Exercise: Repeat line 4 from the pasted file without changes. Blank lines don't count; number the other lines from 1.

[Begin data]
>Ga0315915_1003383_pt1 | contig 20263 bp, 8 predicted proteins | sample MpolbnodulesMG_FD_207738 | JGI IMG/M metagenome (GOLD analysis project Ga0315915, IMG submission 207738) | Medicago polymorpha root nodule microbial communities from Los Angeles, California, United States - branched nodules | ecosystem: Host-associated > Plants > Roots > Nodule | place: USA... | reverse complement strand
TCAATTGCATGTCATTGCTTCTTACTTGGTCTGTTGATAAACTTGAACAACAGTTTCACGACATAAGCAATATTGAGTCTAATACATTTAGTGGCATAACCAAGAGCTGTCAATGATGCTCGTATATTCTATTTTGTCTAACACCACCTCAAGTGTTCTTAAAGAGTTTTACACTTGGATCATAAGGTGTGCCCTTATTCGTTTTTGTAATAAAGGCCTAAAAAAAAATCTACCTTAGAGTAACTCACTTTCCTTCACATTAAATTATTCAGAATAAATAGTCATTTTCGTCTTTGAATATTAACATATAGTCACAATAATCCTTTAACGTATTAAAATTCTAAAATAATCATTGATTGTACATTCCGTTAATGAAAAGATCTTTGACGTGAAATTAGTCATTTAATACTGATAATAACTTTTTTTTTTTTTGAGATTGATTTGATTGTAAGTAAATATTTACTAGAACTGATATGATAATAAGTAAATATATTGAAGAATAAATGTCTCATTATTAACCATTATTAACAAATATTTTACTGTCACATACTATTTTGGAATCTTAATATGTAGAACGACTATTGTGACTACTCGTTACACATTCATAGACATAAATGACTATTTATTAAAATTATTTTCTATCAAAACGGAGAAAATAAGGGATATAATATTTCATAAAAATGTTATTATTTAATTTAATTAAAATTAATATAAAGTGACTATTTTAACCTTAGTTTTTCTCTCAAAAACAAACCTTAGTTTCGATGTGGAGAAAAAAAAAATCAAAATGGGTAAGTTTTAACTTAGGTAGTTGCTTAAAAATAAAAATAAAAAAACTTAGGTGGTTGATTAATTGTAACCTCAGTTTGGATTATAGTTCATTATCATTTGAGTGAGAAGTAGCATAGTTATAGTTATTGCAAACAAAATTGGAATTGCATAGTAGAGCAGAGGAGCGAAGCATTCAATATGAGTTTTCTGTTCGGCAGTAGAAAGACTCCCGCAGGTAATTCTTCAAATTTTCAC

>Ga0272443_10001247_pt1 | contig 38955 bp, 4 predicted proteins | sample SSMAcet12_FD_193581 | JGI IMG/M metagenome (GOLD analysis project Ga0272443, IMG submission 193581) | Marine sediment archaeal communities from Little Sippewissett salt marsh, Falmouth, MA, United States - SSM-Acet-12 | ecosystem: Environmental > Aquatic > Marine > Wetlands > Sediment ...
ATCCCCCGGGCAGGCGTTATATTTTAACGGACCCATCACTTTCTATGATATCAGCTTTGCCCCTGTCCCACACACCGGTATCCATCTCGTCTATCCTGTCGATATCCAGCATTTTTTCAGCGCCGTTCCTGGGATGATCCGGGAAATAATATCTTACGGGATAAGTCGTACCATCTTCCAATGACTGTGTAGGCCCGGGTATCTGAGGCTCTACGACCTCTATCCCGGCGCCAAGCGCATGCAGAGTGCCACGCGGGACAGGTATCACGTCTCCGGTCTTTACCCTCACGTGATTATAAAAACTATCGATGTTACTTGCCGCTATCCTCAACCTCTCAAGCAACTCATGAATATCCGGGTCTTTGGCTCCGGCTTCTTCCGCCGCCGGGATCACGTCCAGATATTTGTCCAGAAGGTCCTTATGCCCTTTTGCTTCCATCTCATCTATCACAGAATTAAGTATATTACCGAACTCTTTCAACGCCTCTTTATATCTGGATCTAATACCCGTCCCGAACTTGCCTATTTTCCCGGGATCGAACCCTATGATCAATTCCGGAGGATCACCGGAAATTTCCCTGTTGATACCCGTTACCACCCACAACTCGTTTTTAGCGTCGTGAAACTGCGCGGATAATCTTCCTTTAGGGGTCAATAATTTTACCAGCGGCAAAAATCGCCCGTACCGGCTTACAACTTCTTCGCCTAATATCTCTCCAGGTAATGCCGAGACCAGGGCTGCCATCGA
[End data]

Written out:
ATCCCCCGGGCAGGCGTTATATTTTAACGGACCCATCACTTTCTATGATATCAGCTTTGCCCCTGTCCCACACACCGGTATCCATCTCGTCTATCCTGTCGATATCCAGCATTTTTTCAGCGCCGTTCCTGGGATGATCCGGGAAATAATATCTTACGGGATAAGTCGTACCATCTTCCAATGACTGTGTAGGCCCGGGTATCTGAGGCTCTACGACCTCTATCCCGGCGCCAAGCGCATGCAGAGTGCCACGCGGGACAGGTATCACGTCTCCGGTCTTTACCCTCACGTGATTATAAAAACTATCGATGTTACTTGCCGCTATCCTCAACCTCTCAAGCAACTCATGAATATCCGGGTCTTTGGCTCCGGCTTCTTCCGCCGCCGGGATCACGTCCAGATATTTGTCCAGAAGGTCCTTATGCCCTTTTGCTTCCATCTCATCTATCACAGAATTAAGTATATTACCGAACTCTTTCAACGCCTCTTTATATCTGGATCTAATACCCGTCCCGAACTTGCCTATTTTCCCGGGATCGAACCCTATGATCAATTCCGGAGGATCACCGGAAATTTCCCTGTTGATACCCGTTACCACCCACAACTCGTTTTTAGCGTCGTGAAACTGCGCGGATAATCTTCCTTTAGGGGTCAATAATTTTACCAGCGGCAAAAATCGCCCGTACCGGCTTACAACTTCTTCGCCTAATATCTCTCCAGGTAATGCCGAGACCAGGGCTGCCATCGA